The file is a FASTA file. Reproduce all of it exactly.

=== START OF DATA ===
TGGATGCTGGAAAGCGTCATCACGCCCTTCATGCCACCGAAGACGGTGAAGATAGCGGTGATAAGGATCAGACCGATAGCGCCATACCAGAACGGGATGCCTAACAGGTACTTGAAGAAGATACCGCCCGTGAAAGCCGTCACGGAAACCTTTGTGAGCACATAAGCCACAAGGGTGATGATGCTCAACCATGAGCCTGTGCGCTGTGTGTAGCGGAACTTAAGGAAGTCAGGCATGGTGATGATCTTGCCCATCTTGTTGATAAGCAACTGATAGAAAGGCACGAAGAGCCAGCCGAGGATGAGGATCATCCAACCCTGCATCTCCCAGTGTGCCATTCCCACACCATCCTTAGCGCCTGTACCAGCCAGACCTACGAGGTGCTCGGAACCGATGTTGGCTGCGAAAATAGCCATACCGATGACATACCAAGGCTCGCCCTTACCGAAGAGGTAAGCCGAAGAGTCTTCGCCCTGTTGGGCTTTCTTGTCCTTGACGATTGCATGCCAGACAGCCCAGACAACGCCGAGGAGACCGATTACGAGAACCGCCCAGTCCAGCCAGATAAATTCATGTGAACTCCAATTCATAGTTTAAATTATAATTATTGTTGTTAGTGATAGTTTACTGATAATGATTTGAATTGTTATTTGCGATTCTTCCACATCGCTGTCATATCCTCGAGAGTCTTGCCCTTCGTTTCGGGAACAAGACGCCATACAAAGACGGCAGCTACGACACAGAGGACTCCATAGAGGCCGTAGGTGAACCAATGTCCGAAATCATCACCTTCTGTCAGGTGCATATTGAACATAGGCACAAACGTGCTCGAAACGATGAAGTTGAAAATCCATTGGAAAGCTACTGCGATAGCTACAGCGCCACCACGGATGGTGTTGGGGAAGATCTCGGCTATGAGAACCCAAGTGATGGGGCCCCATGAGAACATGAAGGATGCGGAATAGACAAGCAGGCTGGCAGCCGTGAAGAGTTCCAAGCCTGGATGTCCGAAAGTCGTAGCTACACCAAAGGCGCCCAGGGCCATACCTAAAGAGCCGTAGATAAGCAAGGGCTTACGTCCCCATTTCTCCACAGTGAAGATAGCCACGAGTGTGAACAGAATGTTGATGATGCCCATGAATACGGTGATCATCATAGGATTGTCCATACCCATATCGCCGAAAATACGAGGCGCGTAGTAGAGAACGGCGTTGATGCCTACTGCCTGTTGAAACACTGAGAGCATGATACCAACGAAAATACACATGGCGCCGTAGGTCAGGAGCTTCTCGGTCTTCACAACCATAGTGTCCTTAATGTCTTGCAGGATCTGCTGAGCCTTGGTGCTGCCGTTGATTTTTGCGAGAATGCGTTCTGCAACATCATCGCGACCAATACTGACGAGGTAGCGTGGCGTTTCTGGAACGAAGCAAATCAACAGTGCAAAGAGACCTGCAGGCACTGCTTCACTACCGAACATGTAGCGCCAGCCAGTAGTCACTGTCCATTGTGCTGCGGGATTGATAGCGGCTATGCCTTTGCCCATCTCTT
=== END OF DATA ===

TGGATGCTGGAAAGCGTCATCACGCCCTTCATGCCACCGAAGACGGTGAAGATAGCGGTGATAAGGATCAGACCGATAGCGCCATACCAGAACGGGATGCCTAACAGGTACTTGAAGAAGATACCGCCCGTGAAAGCCGTCACGGAAACCTTTGTGAGCACATAAGCCACAAGGGTGATGATGCTCAACCATGAGCCTGTGCGCTGTGTGTAGCGGAACTTAAGGAAGTCAGGCATGGTGATGATCTTGCCCATCTTGTTGATAAGCAACTGATAGAAAGGCACGAAGAGCCAGCCGAGGATGAGGATCATCCAACCCTGCATCTCCCAGTGTGCCATTCCCACACCATCCTTAGCGCCTGTACCAGCCAGACCTACGAGGTGCTCGGAACCGATGTTGGCTGCGAAAATAGCCATACCGATGACATACCAAGGCTCGCCCTTACCGAAGAGGTAAGCCGAAGAGTCTTCGCCCTGTTGGGCTTTCTTGTCCTTGACGATTGCATGCCAGACAGCCCAGACAACGCCGAGGAGACCGATTACGAGAACCGCCCAGTCCAGCCAGATAAATTCATGTGAACTCCAATTCATAGTTTAAATTATAATTATTGTTGTTAGTGATAGTTTACTGATAATGATTTGAATTGTTATTTGCGATTCTTCCACATCGCTGTCATATCCTCGAGAGTCTTGCCCTTCGTTTCGGGAACAAGACGCCATACAAAGACGGCAGCTACGACACAGAGGACTCCATAGAGGCCGTAGGTGAACCAATGTCCGAAATCATCACCTTCTGTCAGGTGCATATTGAACATAGGCACAAACGTGCTCGAAACGATGAAGTTGAAAATCCATTGGAAAGCTACTGCGATAGCTACAGCGCCACCACGGATGGTGTTGGGGAAGATCTCGGCTATGAGAACCCAAGTGATGGGGCCCCATGAGAACATGAAGGATGCGGAATAGACAAGCAGGCTGGCAGCCGTGAAGAGTTCCAAGCCTGGATGTCCGAAAGTCGTAGCTACACCAAAGGCGCCCAGGGCCATACCTAAAGAGCCGTAGATAAGCAAGGGCTTACGTCCCCATTTCTCCACAGTGAAGATAGCCACGAGTGTGAACAGAATGTTGATGATGCCCATGAATACGGTGATCATCATAGGATTGTCCATACCCATATCGCCGAAAATACGAGGCGCGTAGTAGAGAACGGCGTTGATGCCTACTGCCTGTTGAAACACTGAGAGCATGATACCAACGAAAATACACATGGCGCCGTAGGTCAGGAGCTTCTCGGTCTTCACAACCATAGTGTCCTTAATGTCTTGCAGGATCTGCTGAGCCTTGGTGCTGCCGTTGATTTTTGCGAGAATGCGTTCTGCAACATCATCGCGACCAATACTGACGAGGTAGCGTGGCGTTTCTGGAACGAAGCAAATCAACAGTGCAAAGAGACCTGCAGGCACTGCTTCACTACCGAACATGTAGCGCCAGCCAGTAGTCACTGTCCATTGTGCTGCGGGATTGATAGCGGCTATGCCTTTGCCCATCTCTT